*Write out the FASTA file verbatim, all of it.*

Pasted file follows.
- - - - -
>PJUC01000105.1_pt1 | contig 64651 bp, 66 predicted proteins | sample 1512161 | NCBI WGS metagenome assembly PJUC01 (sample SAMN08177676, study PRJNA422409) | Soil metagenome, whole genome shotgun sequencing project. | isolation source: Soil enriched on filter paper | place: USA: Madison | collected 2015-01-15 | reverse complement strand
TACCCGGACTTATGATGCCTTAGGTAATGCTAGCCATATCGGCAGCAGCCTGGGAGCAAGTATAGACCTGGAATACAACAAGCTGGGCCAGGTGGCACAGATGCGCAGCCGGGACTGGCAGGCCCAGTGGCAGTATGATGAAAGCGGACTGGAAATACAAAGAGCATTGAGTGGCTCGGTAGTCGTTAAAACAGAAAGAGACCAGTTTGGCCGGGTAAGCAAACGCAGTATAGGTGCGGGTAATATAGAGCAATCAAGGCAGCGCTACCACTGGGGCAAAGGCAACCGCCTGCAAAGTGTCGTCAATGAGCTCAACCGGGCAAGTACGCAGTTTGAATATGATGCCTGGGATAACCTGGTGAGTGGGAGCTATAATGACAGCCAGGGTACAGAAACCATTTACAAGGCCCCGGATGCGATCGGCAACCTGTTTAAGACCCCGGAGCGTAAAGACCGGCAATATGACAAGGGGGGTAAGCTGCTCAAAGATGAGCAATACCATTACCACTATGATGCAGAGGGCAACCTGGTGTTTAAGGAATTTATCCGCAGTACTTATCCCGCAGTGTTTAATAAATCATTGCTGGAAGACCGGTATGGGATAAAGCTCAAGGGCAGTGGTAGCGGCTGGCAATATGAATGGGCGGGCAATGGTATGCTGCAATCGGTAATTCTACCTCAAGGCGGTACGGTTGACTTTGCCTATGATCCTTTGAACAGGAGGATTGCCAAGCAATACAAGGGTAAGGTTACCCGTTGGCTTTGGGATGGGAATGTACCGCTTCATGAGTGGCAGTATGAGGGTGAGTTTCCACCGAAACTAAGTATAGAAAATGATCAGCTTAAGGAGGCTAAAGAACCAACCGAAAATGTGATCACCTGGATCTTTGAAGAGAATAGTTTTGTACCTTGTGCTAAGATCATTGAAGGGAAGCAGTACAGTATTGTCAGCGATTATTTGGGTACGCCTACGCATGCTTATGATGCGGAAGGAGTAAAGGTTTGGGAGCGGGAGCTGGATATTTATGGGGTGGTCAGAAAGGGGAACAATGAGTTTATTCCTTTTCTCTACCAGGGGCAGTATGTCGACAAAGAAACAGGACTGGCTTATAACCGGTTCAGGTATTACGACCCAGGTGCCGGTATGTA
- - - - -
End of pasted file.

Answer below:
>PJUC01000105.1_pt1 | contig 64651 bp, 66 predicted proteins | sample 1512161 | NCBI WGS metagenome assembly PJUC01 (sample SAMN08177676, study PRJNA422409) | Soil metagenome, whole genome shotgun sequencing project. | isolation source: Soil enriched on filter paper | place: USA: Madison | collected 2015-01-15 | reverse complement strand
TACCCGGACTTATGATGCCTTAGGTAATGCTAGCCATATCGGCAGCAGCCTGGGAGCAAGTATAGACCTGGAATACAACAAGCTGGGCCAGGTGGCACAGATGCGCAGCCGGGACTGGCAGGCCCAGTGGCAGTATGATGAAAGCGGACTGGAAATACAAAGAGCATTGAGTGGCTCGGTAGTCGTTAAAACAGAAAGAGACCAGTTTGGCCGGGTAAGCAAACGCAGTATAGGTGCGGGTAATATAGAGCAATCAAGGCAGCGCTACCACTGGGGCAAAGGCAACCGCCTGCAAAGTGTCGTCAATGAGCTCAACCGGGCAAGTACGCAGTTTGAATATGATGCCTGGGATAACCTGGTGAGTGGGAGCTATAATGACAGCCAGGGTACAGAAACCATTTACAAGGCCCCGGATGCGATCGGCAACCTGTTTAAGACCCCGGAGCGTAAAGACCGGCAATATGACAAGGGGGGTAAGCTGCTCAAAGATGAGCAATACCATTACCACTATGATGCAGAGGGCAACCTGGTGTTTAAGGAATTTATCCGCAGTACTTATCCCGCAGTGTTTAATAAATCATTGCTGGAAGACCGGTATGGGATAAAGCTCAAGGGCAGTGGTAGCGGCTGGCAATATGAATGGGCGGGCAATGGTATGCTGCAATCGGTAATTCTACCTCAAGGCGGTACGGTTGACTTTGCCTATGATCCTTTGAACAGGAGGATTGCCAAGCAATACAAGGGTAAGGTTACCCGTTGGCTTTGGGATGGGAATGTACCGCTTCATGAGTGGCAGTATGAGGGTGAGTTTCCACCGAAACTAAGTATAGAAAATGATCAGCTTAAGGAGGCTAAAGAACCAACCGAAAATGTGATCACCTGGATCTTTGAAGAGAATAGTTTTGTACCTTGTGCTAAGATCATTGAAGGGAAGCAGTACAGTATTGTCAGCGATTATTTGGGTACGCCTACGCATGCTTATGATGCGGAAGGAGTAAAGGTTTGGGAGCGGGAGCTGGATATTTATGGGGTGGTCAGAAAGGGGAACAATGAGTTTATTCCTTTTCTCTACCAGGGGCAGTATGTCGACAAAGAAACAGGACTGGCTTATAACCGGTTCAGGTATTACGACCCAGGTGCCGGTATGTA